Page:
Untitled Overview . Since 1981, there were 60 million people worldwide who have been diagnosed to be infected with HIV or living with AIDS. By the end of year 2001, there are about 40 million people suffering from HIV/AIDS; more than 70% (28 million) of these are in Sub-Saharan Africa. South Africa alone has more 4.7 milion (almost 1 in 10 of the population) afflicted with HIV/AIDS. About 25 million people worldwide have already died of AIDS- related diseases and opportunistic infections.

Untitled Geographic (worldwide) incidence of HIV and AIDS. Darker red (mostly in Sub-Saharan Africa) signifies higher occurence of HIV/AIDS. View color code to estimate % occurence.
Untitled Click on figure for the latest pictographic image of the estimated annual number of new HIV infections worldwide (2003), and by region, 1988 to 2003 (pdf, 2 MB)

To date, there is still no vaccine nor any effective cure against HIV infection. What are available are antiretroviral and combination drug therapies that can slow the progression from HIV infection to AIDS status; while other available drugs combat complications from AIDS-related illnesses and other opportunistic infections. These arsenals of drugs, HIV screening and improved health care to contain AIDS- related illnesses and opportunistic infections have been instrumental in the significant decline of HIV infection and deaths in many of the Western countries, like the Untitled United States .

However, the drugs and health care to manage AIDS come at a terribly high price. The combination drug therapies alone cost about $10,000-12,000 per person annually in the United States. Thus, drug pharmaceutical companies were pressured to lower the price of these drugs for less developed countries (LDCs). Faced with a concerted well-publicized pressure from LDCs and AIDS activists alike, some of the giant pharmaceutical companies caved-in. They withdrew from fighting the South African law allowing local manufacture or importation of retroviral drugs still under patent. More recently, Brazil, which already has a thriving local generic AIDS drug industry, has entered into an agreement that lowered the price of some of antiretroviral drugs still under patent by 40%. The latter would bring down the annual drug cost to about $4,000-6,000, still way beyond the reach of most people from the less developed countries (LDCs).

Even if the price of the antiretroviral drugs alone could be reduced to about $36 a month (or $432 a year), the drug cost alone for each person would be beyond the reach of most of the poor people living with AIDS in less developed countries (LDCs). There are also other costs to consider, other than drugs, in the fight against AIDS -- HIV screening, health care, training of personnel, establishment of the health and distribution infrastructure, education and counselling of target groups and people living with HIV and AIDS, etc. [Visit " Untitled Estimated Cost of AIDS Drugs and Overall Costs " for a more quantitative analysis of the realistic costs for combating AIDS in less developed countries (LDCs).]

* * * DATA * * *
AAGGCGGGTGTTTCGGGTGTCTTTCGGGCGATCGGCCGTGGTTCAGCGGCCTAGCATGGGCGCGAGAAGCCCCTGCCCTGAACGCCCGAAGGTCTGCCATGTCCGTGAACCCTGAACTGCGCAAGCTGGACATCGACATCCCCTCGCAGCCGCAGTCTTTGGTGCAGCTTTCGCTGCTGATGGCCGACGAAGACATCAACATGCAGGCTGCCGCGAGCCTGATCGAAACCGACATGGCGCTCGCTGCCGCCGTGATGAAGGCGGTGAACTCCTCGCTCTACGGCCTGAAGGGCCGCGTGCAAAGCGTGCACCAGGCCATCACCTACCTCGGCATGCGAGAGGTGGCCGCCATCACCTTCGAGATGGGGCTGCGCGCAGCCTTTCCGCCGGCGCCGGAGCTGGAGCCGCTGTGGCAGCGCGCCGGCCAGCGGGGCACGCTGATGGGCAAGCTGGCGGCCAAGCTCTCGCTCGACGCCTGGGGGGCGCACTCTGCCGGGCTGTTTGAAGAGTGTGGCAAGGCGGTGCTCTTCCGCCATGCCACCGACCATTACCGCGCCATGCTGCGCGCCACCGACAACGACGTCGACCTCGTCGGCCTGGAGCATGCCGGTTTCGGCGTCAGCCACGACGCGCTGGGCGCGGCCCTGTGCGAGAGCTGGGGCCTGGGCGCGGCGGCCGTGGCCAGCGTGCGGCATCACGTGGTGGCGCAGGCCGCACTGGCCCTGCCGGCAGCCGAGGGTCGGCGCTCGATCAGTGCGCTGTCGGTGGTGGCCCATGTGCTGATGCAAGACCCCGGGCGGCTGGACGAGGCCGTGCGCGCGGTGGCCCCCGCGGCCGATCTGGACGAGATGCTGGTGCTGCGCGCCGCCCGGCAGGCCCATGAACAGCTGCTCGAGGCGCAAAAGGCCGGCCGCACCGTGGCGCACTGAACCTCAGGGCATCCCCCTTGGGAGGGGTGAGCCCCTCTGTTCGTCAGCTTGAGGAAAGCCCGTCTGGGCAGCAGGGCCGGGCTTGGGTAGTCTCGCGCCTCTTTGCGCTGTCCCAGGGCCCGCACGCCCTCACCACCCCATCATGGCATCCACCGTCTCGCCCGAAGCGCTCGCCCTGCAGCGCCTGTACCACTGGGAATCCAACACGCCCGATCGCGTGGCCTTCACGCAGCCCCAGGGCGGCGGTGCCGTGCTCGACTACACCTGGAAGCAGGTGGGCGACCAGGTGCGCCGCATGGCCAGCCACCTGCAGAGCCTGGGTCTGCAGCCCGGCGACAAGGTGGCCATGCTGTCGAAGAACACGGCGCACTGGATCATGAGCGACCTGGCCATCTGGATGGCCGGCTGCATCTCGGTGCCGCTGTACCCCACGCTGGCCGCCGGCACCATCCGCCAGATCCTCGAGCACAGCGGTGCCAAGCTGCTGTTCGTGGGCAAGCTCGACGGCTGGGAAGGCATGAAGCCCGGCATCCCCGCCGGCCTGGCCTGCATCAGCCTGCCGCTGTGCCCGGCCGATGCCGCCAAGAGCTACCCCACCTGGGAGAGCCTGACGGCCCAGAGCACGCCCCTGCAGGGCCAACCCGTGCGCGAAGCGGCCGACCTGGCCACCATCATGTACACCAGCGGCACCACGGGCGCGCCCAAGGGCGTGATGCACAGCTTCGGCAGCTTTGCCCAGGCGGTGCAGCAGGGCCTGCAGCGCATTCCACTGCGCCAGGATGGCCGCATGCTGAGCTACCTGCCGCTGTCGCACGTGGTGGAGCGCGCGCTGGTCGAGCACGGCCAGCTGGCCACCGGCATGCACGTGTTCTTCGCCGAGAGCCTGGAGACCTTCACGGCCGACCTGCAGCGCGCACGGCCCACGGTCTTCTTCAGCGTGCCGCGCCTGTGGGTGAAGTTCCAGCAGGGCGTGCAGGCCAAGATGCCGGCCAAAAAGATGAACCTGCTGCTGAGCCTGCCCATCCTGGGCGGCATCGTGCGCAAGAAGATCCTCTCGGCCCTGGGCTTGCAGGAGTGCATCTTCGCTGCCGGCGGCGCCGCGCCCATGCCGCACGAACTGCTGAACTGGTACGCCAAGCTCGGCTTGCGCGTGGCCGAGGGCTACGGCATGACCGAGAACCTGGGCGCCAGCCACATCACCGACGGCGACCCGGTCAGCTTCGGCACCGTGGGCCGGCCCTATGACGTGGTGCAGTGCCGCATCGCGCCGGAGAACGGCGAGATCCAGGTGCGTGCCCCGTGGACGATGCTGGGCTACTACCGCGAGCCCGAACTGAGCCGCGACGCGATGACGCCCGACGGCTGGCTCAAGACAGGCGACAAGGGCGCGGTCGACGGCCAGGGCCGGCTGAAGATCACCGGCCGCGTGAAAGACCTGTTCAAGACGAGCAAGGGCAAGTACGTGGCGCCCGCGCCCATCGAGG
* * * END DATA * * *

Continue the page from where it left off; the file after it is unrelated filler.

While some countries, like Brazil, have instituted a drug subsidy program, such an ambitious plan would be beyond the reach of most less developed countries (LDCs) that are already saddled with previous huge international debts, already crippling their economies and future development plans.

The fact is, there are no easy answers. Notwidthstanding the "", so far proposed, there is no bold "Marshall Plan" -- with adequate worldwide resources and political will -- to make the HIV/AIDS epidemic go away.

The tragic reality is that millions of people will continue to get infected with HIV and the worldwide population of those infected with HIV would go up even much higher than the 40 million people living with HIV/AIDS. With very limited resources in less developed countries, any solution to combat HIV/AIDS leads to choosing the few who are going to live longer but doom most of those infected with HIV/AIDS to slow agonizing death from AIDS- related illnesses and opportunistic infections.

This gloomy prognosis must not be perceived as fatalistic despair. Rather, it should become the foundation of more realistic approaches -- to aspire for solutions that are feasible -- given the limited resources and apparent worldwide apathy to the HIV/AIDS epidemic. Evolving these realistic approaches begins with understanding the current status of the epidemic -- the "root causes" of and contributory factors, the target groups, realistic estimate of international and national resources and manpower that could be reallocated to deal with the problem, creation of distribution and health infrastructure, education, screening & preventive measures to combat further escalation of the epidemic, etc.

Read part 2: Untitled Realistic Priorities